Whatever the viability of the scheme, however, it would still face two major difficulties. The first is that, given that the possibility of disclosure would remain, the inhibitions on the person being interviewed—to the extent that that is still a problem—would also remain. Secondly, and more importantly, such tapes would represent best evidence in any criminal proceedings, and to devise schemes that circumvented the principle of disclosure of best evidence would surely go to the heart of the fairness and adequacy of those proceedings.

Similarly, the alternative of confining access to the tapes to the trial judge only was considered carefully in the past. I have looked at the idea again in the light of amendment No. 5 tabled by the hon. Member for Upper Bann. I have to say that it would be highly prejudicial to the process of justice if any judge were to hear recordings of interviews that were not in the end made available to the defence—all the more so if the judge noted any impropriety on the part of the police interviewing officers. It would place the judge in an impossible position, because his function is to administer justice in a way that is impartial to both parties in a case. We have an especially good record in Northern Ireland in achieving that objective against a difficult background.

The Government have taken the decision to introduce audio recording for several reasons. We believe that it will provide additional protection both for the detainee and for the interviewing officers, it will reduce the scope for the lengthy hearings within trials that have been such a feature of terrorist-related trials in recent years, thus speeding up the process of justice to everyone's benefit, and it will not undermine the ability of the police to investigate serious terrorist crime, which is the Chief Constable's considered view.

Mr. Robert McCartney

Can the Minister explain why the Chief Constable is now said to be in favour of audio recordings being admitted as evidence—and why he has apparently suggested that that will not prejudice the investigations or hamper the collection of evidence—when that did not appear to be the case on previous occasions when the subject was considered? What has brought about that tremendous metamorphosis in police thinking? [Interruption.]

Mr. Ingram

The hon. Member for North-East Cambridgeshire (Mr. Moss) says that it was political pressure.

Mr. Malcolm Moss (North-East Cambridgeshire)

Political direction.

Mr. Ingram

I am sorry—I misheard the hon. Gentleman. If the accusation is being made—from a sedentary position or by implied intervention—that political direction has been given to the Chief Constable, I assure the House that that is not the case. If the hon. and learned Member for North Down (Mr. McCartney) wishes to know why the Chief Constable has changed his mind, the hon. and learned Gentleman should talk to him. That is what the Government have done as we discussed the changes. I am reporting the view of the Chief Constable to the House. I can assess why he changed his mind only on the basis of the discussions that we had with him.

Mr. Moss

So he has changed his mind.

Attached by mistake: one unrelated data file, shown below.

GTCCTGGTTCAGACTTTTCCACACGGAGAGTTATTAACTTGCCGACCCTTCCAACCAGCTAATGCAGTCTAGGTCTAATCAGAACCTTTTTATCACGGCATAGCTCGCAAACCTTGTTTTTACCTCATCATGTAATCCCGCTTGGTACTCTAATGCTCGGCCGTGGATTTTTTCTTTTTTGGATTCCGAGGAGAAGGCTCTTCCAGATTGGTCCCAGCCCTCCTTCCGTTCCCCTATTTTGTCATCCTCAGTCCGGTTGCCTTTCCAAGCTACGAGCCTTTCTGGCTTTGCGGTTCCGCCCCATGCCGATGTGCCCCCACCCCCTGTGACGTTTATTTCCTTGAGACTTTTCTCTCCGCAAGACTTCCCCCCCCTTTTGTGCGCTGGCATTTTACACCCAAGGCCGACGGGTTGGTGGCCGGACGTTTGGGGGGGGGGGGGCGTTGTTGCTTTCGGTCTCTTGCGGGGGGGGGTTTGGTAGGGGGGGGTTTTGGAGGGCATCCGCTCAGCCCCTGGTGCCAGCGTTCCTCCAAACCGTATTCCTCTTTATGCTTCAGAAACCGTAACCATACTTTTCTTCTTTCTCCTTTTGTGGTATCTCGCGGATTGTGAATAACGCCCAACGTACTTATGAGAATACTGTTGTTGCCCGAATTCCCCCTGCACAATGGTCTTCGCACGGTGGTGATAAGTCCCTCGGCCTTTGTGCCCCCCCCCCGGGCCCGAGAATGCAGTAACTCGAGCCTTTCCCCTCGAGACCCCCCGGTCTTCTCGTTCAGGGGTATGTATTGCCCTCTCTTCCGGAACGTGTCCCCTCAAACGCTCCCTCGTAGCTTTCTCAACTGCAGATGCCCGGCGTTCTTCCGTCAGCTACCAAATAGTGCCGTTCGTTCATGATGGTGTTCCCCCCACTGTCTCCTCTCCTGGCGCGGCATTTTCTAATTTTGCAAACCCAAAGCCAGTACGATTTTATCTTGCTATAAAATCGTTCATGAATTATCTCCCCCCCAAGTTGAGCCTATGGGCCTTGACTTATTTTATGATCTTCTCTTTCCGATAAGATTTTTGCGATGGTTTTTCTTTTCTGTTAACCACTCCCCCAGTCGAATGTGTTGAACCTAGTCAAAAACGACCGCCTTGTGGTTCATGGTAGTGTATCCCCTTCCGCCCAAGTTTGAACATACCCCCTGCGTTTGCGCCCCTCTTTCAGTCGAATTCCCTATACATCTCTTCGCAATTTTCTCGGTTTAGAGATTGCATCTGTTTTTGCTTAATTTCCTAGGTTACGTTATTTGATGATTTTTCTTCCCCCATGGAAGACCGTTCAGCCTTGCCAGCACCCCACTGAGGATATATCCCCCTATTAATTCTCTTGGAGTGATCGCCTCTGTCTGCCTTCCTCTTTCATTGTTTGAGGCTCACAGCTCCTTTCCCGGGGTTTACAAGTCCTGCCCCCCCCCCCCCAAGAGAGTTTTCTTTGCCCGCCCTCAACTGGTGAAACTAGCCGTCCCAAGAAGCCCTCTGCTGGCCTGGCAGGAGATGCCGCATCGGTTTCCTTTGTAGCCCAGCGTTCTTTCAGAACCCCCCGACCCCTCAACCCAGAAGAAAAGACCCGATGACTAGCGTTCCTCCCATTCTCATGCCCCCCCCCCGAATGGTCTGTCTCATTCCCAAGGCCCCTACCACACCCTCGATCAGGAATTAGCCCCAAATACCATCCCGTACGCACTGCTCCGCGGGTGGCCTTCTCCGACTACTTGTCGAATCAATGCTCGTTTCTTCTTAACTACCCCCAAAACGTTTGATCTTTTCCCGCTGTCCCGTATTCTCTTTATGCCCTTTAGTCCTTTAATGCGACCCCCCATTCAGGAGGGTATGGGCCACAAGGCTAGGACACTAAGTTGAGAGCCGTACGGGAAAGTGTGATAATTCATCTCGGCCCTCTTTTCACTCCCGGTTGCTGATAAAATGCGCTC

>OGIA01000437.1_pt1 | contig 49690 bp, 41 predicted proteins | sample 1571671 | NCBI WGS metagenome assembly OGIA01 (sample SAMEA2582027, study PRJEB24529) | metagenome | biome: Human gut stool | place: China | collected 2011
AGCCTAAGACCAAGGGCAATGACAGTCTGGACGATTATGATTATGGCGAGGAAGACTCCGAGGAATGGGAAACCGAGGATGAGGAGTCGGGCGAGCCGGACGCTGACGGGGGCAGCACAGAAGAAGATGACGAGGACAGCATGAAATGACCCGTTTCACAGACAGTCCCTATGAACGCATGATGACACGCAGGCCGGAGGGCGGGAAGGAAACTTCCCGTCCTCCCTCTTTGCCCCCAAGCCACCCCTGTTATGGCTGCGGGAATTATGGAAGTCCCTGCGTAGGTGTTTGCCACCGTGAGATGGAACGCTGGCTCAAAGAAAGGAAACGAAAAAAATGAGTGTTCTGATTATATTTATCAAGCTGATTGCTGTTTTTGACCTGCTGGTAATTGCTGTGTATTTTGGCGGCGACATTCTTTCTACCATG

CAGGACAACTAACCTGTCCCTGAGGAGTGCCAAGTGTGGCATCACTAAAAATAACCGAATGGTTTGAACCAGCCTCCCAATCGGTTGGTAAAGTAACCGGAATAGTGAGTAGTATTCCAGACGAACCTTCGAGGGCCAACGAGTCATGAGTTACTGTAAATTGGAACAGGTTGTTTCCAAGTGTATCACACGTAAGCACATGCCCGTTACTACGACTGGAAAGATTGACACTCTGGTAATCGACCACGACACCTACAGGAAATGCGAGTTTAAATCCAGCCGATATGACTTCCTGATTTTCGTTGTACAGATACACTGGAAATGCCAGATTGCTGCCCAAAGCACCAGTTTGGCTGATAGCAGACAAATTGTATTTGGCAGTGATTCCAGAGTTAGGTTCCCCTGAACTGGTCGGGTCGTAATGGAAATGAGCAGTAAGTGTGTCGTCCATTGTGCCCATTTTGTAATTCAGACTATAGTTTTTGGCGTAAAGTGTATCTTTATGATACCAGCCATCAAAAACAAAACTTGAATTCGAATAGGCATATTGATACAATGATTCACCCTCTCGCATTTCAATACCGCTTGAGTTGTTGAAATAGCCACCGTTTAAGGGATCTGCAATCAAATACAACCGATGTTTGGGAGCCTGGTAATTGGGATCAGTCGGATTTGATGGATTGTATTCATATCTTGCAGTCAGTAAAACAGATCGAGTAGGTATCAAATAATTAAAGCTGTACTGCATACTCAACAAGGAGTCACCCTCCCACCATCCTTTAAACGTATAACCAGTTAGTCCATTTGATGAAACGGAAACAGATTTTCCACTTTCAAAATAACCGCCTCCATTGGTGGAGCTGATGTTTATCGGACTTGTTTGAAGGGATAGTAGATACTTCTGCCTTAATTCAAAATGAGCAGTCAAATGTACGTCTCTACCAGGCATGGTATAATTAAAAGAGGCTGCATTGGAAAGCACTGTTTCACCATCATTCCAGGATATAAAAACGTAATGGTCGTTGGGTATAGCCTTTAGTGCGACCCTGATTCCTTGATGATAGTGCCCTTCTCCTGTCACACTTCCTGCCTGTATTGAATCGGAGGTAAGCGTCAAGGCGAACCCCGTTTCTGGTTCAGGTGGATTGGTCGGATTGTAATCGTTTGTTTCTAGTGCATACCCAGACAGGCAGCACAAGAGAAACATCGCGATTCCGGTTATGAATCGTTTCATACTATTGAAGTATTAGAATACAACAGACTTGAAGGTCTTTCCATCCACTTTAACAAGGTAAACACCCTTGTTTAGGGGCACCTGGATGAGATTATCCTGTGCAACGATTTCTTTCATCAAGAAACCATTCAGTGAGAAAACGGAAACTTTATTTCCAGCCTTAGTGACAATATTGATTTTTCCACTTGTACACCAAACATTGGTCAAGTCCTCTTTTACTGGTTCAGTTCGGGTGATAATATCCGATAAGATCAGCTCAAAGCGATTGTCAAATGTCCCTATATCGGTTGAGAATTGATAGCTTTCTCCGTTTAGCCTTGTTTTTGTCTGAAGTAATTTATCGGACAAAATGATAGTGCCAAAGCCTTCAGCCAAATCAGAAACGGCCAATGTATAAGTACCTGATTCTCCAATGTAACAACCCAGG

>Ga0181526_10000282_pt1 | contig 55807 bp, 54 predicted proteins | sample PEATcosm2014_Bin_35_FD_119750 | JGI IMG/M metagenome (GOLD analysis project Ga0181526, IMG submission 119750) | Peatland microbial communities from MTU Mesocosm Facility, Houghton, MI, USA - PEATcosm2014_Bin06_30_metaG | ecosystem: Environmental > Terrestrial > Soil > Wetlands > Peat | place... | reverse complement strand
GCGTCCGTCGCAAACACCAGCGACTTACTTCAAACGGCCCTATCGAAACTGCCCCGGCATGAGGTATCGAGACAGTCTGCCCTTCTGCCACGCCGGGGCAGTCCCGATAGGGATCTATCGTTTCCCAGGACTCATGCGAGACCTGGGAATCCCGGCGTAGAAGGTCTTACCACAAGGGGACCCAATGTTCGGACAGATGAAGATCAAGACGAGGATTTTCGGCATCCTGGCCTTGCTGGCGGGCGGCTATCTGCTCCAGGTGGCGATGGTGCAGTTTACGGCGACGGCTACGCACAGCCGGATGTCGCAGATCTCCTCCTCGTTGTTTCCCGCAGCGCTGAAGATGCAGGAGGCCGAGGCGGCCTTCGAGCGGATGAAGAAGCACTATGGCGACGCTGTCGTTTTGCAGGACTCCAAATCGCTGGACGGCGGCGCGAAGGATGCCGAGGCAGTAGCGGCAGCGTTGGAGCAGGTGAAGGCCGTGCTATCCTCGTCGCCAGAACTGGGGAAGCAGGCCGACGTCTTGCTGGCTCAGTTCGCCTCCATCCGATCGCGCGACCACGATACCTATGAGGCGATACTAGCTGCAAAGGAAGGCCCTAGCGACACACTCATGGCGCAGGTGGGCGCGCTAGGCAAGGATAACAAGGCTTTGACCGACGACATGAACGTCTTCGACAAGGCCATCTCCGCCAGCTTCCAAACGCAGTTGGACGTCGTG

Mr. Ingram

That is not in dispute. The reasons behind his change of mind are based on the facts and circumstances that he has to take into account, but how the Chief Constable reached his decision is a matter for him. The Government believe that there is merit in proceeding as we intend and the Government have to be held to account for that, not the Chief Constable. I suggest that the hon. and learned Member for North Down and others who are concerned should discuss the matter with the Chief Constable. He is amenable to talking to hon. Members and to giving full consideration to any points of view that they express.

Written records of interviews are already kept, and silent video recording will be introduced shortly—as the hon. Member for Upper Bann said. Audio recording is a natural and sensible progression. My genuine belief is that the best way to protect the process of bringing terrorist criminals to justice is to protect the police from unfounded and malicious allegations, and to enable the courts to satisfy themselves conclusively that admissions to police are properly obtained.

While I understand the purpose of the hon. Member for Upper Bann in tabling amendment No. 5, I do not believe that a system that sought to prevent audio tapes from being disclosed would be either workable or appropriate. That is why I cannot accept the amendment. We have not rejected it out of hand. Due thought was given to the amendment on the basis of the various examinations of the subject by others. However, on balance, we do not believe that the amendment would advance the cause of natural justice and I ask the hon. Gentleman to seek leave to withdraw it.

Mr. Seamus Mallon (Newry and Armagh)

I wish to make three brief points. The first relates to the codes of practice. I seek an assurance from the Minister that the codes of practice that the Secretary of State is required to produce, however they are decided, will be implemented speedily. Silent video recording has been agreed and adjudicated on, but after some considerable time it has still not been implemented.

I heard the Minister's explanation for the delay and in some ways I accept it, but I would be more confident in accepting it if I could do so in conjunction with an assurance that the codes of practice for audio recording will not be delayed. I hope that the Minister will be able to give a target date for the implementation of audio recording, based on the codes of practice.